Callender said the Lord's Prayer. "I imagined my pastor announcing my death in church," she recalled.
Cramped in his crouch position, Rod Vetter told the woman next to him, "I'm going to break my neck."
At 4 p.m., the DC-10's right wing smacked into Runway 22, a closed runway hastily cleared by ground crew.
The plane scraped across the concrete, rolled upside down, ignited and broke into four pieces.
"It was like falling out of a second story in a lounge chair," said Vetter, a former naval aviator.
The "lucky" center section skidded into a cornfield.
"There's an incredible amount of G-forces holding you in your seat," Roy said. "Eventually we came to a stop and we were hanging upside down in our seats.
"I was cut up, my colleague was cut up. Jagged edges of metal from the plane's body wires were hanging all over. There was a smell of burning plastic and rubber. My first thought was, 'OK, we survived the crash, and now I'll die of smoke inhalation.'"
Miller opened his eyes to "an inferno." He walked as if in a dream to the opening but paused to grab his Bible, which contained his eulogy notes.
"As soon as I was outside, it was like someone threw a bucket of water on me. That's when I felt the heat and saw the blood."
Inexplicably, Miller was untouched by the impact, and as he carried his Bible, passengers ran to him, thinking he was a priest. "They called, 'Father, Father!'" he said.
Vetter, formerly of Arlington Heights, remembers a smell of burning corn, which he can't stand to this day. He dropped to the floor, which was the ceiling of the aircraft, and made his way to a 2-foot diameter hole in the fuselage.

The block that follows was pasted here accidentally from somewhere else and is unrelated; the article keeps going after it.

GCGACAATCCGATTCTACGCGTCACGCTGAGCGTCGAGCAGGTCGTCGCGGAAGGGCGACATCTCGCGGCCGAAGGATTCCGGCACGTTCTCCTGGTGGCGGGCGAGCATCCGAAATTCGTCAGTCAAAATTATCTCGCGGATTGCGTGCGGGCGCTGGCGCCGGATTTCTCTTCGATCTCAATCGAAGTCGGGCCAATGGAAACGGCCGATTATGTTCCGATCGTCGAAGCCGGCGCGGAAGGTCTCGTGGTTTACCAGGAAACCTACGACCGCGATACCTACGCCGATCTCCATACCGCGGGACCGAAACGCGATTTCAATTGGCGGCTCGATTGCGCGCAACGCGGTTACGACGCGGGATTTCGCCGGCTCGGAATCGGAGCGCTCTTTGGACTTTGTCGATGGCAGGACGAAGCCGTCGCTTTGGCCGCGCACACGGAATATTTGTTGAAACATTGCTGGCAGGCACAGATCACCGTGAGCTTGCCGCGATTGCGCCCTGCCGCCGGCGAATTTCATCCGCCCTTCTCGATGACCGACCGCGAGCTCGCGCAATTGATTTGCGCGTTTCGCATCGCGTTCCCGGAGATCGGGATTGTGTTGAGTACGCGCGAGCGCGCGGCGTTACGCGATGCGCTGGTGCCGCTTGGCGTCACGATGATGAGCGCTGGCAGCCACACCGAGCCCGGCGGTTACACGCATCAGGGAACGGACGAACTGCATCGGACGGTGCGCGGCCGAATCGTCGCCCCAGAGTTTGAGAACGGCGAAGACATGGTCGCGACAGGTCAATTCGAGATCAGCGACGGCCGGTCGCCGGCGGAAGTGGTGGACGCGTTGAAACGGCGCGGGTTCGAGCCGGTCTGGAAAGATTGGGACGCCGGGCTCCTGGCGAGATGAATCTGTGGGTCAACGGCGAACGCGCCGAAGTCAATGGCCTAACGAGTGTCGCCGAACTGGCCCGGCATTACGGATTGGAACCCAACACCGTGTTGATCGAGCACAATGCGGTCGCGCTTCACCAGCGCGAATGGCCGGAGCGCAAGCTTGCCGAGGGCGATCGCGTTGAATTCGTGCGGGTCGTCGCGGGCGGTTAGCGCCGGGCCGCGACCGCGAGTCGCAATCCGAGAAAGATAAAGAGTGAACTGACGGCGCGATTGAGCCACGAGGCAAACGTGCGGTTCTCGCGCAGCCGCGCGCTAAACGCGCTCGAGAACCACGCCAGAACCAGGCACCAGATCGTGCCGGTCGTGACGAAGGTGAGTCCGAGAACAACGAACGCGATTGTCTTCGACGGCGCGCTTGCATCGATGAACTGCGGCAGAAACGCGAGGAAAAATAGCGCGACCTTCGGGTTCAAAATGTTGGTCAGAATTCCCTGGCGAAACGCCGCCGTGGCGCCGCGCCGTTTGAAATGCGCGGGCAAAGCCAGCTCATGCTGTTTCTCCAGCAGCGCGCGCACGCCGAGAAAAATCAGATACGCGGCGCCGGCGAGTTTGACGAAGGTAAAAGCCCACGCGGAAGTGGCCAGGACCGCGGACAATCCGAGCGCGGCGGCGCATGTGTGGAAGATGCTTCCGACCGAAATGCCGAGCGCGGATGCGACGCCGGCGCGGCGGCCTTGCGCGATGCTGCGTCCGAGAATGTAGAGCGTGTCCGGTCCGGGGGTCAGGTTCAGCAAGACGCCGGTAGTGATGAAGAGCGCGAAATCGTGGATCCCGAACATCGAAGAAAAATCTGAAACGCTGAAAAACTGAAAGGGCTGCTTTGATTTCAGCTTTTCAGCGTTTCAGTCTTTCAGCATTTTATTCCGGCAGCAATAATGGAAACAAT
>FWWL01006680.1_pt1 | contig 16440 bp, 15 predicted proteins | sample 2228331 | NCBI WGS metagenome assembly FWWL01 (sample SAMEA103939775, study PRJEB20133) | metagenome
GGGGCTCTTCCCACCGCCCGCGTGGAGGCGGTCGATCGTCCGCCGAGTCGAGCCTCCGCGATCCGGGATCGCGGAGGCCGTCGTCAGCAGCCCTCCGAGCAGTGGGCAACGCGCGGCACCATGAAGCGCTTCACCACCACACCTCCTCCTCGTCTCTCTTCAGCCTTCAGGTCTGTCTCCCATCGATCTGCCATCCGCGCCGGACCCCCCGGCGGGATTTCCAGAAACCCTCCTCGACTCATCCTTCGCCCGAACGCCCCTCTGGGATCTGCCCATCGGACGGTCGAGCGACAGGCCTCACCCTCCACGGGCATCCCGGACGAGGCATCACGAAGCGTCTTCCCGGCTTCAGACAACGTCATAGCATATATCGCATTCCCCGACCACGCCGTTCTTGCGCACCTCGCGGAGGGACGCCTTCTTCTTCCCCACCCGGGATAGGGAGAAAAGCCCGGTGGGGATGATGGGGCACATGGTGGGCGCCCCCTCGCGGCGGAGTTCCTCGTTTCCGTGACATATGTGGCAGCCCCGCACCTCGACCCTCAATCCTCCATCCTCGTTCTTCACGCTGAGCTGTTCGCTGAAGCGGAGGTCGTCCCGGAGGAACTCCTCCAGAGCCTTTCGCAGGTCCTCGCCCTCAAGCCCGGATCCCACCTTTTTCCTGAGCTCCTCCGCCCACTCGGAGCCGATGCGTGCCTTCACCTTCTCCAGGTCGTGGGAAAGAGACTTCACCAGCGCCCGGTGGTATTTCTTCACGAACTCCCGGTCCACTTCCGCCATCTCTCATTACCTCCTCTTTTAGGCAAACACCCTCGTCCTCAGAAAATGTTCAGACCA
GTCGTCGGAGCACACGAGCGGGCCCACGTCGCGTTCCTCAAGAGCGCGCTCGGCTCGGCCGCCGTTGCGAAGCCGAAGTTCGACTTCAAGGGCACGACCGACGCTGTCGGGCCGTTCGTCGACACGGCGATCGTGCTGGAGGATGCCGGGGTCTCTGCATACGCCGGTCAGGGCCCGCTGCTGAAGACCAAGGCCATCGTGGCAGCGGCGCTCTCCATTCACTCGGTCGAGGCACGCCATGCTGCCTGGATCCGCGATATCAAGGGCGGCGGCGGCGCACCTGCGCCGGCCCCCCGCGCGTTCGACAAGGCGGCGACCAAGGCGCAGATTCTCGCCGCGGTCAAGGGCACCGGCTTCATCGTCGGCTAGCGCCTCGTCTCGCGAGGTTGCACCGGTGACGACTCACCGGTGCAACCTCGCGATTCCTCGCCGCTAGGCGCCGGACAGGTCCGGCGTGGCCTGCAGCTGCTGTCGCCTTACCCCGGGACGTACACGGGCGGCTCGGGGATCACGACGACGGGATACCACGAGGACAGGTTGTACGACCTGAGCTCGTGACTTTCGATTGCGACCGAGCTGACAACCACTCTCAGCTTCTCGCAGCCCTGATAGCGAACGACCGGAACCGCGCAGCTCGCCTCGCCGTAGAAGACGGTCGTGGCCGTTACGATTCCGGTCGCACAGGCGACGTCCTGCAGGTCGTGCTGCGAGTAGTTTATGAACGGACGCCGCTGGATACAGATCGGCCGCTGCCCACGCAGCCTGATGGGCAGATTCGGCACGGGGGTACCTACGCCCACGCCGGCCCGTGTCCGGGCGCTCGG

Two men were struggling to lift Sister Mary Viannea, 77, out. "I said, 'Each of you grab her arms, and I'll grab her knees,'" Vetter recalled.
When the nun was out of danger, Vetter and a flight attendant dodged exploding oxygen bottles to comb the DC-10 for others until the fire made conditions unbearable. "I didn't think ... I just did what I could," Vetter said.
Miller witnessed a parent's worst nightmare while standing with mother of three Lori Michaelson and one of her children. As Michaelson's husband, Mark, exited the plane with another child: "I heard (Lori) scream and saw (Mark's) face when they both realized the other didn't have the third child."
The horror turned to relief after passenger Jerry Schemmel, a sportscaster, rescued the Michaelsons' baby, Sabrina. "I remember that huge, quick circle of emotions," Miller said.
As the Iowa National Guard and firefighters took control of the scene, Roy and his colleague stumbled out of the cornfield to a triage area. It was then that he saw the casualties. "I thought, 'God ... how did we survive?'"
A few hours earlier, Callender was hoping she'd make it back to Schaumburg in time for a United coed softball game.
Now, she stood in a flaming, metal tunnel coaching dangling passengers to undo their seat belts.
"It was surreal," she said. Outside, helicopters landed and paper flew while bodies lay strewed along with golf clubs, luggage and ear phones.
"I prepared myself to die, and I survived," Callender said. "Life is so fragile ... I was given a second chance at life."